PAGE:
We are surrounded by messages – glances, behaviours, sounds, texts, billboards, signs, structures… But how do we consciously (or unconsciously) navigate this space? Meaning lies just beneath our immediate gaze, and yet has everything to do with the way we experience what we believe to be ‘reality’. The spaces within which we operate are built out of conscious and unconscious material and immaterial intention, and the individual subjects that act within those spaces carry the capacity for multiple trajectories. In other words, a single person may read and respond to symbols in a variety of ways depending on his or her own particular state of mind at a particular moment in time. In a sense, everything we open our eyes and see is immediately constructed anew in our minds – using a crucible of ingredients drawn from memory and experience. Depending on our familiarity with the space, we may act in a particular way, testing our assumptions as we recognise to a varying degree the extensions of power and influence that may or may not hold sway on our behaviour – social pressures, political boundaries, a menacing personality, etc. We may or may not realise we are being influenced to act or react in a certain way – either by ourselves, by others or by a multiplicity of actants that we cannot readily identify. To what extent is it our choice to act (or not) in a particular situation? Well, this kind of knowledge cannot be gleaned through statistics, surveys, or archival research. Though psychology can do its part in reconstructing individual experience and thought processes, this larger, intricate space of multiple interactions that may inform religious, political, economic and social behaviour can only be studied through careful, patient participant observation.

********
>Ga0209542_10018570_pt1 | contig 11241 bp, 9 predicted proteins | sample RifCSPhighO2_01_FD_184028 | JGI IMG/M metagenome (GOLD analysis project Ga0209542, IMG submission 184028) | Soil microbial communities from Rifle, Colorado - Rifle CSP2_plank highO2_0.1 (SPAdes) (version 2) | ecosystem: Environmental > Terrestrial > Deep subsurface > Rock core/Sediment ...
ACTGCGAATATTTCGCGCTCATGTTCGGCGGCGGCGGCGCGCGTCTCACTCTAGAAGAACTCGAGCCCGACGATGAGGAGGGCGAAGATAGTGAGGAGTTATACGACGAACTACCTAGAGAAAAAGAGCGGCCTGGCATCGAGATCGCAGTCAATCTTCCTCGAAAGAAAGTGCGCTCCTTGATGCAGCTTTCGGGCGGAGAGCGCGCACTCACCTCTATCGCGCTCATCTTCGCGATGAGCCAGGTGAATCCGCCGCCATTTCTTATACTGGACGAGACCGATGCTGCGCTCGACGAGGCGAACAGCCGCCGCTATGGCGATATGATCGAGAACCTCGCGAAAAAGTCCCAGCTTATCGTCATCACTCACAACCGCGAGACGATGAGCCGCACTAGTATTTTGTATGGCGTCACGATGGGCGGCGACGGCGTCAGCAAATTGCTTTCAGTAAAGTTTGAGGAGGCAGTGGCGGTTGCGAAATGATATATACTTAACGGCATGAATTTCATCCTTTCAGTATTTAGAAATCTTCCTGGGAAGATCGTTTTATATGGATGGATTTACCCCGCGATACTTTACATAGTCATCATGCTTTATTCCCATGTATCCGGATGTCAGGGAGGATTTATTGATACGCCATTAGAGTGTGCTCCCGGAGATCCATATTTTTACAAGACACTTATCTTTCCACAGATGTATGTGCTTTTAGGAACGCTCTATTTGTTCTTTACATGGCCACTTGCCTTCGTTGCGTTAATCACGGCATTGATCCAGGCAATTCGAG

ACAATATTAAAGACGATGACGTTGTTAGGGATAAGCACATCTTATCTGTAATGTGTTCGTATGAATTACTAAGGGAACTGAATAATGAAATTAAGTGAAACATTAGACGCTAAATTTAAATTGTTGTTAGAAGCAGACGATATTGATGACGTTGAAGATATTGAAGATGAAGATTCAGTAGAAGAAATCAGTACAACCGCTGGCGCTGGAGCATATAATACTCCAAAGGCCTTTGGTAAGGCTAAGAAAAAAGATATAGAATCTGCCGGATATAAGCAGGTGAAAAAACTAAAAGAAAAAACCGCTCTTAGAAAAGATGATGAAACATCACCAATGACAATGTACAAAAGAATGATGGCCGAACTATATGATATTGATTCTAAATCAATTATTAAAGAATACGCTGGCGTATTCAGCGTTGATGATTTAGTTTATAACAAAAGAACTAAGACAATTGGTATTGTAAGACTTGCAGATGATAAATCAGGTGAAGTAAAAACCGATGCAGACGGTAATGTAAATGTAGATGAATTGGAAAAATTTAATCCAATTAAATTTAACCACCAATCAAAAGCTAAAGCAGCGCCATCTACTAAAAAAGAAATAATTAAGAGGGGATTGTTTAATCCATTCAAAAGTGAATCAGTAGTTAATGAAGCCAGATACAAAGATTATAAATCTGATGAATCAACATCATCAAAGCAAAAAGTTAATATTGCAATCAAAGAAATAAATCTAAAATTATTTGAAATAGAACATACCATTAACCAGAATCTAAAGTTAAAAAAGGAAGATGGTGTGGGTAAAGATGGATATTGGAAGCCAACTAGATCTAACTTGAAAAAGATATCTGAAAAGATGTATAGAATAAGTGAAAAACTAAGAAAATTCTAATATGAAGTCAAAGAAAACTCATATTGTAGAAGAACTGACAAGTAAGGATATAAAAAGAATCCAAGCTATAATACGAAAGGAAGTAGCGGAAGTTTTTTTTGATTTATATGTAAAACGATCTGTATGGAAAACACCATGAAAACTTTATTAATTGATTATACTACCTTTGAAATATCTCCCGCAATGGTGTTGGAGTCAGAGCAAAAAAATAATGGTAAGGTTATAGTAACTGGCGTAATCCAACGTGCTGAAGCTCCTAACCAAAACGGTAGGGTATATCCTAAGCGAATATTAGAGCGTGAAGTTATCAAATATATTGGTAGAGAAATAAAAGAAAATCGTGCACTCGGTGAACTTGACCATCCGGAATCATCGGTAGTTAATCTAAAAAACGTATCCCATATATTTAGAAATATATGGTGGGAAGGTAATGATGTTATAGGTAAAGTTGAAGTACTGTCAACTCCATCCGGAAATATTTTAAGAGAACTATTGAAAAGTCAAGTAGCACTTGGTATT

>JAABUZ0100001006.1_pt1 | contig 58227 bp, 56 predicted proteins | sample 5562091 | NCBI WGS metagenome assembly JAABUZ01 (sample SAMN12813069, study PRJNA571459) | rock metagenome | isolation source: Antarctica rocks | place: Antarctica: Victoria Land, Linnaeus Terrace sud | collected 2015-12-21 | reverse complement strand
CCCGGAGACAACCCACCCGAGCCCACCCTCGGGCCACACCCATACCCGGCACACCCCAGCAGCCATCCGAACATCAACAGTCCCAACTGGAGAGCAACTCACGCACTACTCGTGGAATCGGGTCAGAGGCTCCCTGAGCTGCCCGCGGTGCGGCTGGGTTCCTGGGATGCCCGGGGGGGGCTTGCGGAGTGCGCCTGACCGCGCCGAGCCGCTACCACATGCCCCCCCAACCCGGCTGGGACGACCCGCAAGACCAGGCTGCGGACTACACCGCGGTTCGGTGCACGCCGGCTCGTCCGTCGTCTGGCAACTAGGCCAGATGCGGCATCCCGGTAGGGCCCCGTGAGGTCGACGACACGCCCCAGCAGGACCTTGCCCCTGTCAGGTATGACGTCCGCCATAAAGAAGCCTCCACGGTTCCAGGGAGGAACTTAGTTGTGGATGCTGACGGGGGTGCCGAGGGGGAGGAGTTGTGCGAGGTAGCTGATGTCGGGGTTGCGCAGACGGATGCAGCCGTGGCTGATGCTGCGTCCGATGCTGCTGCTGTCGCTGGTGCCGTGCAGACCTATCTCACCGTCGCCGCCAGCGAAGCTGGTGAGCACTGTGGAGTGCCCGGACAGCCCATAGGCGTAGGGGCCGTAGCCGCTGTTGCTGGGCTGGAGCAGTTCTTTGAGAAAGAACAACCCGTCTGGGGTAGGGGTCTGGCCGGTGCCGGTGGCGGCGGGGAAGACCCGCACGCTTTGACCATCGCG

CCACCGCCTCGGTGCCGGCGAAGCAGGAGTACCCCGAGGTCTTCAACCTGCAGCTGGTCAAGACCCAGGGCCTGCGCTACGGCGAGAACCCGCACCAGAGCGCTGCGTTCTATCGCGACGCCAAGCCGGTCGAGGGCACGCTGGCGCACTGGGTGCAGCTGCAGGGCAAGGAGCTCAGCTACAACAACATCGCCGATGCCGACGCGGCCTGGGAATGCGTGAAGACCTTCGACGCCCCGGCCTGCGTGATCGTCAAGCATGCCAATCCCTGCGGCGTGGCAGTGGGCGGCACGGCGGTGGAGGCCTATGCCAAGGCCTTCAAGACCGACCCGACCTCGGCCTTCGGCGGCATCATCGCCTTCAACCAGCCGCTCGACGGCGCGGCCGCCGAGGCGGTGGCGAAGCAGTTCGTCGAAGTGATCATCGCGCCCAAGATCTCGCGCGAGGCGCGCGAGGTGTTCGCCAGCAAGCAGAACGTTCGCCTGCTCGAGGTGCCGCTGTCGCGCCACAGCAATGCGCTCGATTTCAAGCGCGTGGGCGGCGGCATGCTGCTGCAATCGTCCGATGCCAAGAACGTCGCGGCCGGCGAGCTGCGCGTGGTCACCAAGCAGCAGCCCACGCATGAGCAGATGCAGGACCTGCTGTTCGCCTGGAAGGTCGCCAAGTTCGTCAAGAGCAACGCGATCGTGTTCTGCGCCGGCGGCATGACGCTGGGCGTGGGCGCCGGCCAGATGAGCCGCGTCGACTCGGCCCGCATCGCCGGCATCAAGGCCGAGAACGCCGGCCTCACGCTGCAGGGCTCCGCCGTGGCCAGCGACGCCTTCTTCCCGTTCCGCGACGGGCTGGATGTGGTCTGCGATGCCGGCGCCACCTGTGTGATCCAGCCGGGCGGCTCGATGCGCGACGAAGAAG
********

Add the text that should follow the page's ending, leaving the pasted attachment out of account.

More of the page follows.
This is anthropology’s contribution to the social sciences and humanities – a pain-staking method of detailing what we see, what we feel, what we perceive, and always questioning our own assumptions. Ethnography also entails long term, ethical commitment to the subject. This allows for a deeper level of trust wherein the issue of sincerity among informants and researchers can be back-grounded, and issues such as long term social transformation can be investigated in depth and with greater precision. With data in-hand we may then proceed to reflection. Ethnography elucidates meaning, and leads to understanding in relation to notions of being (ontology), and situational thought processes (epistemology).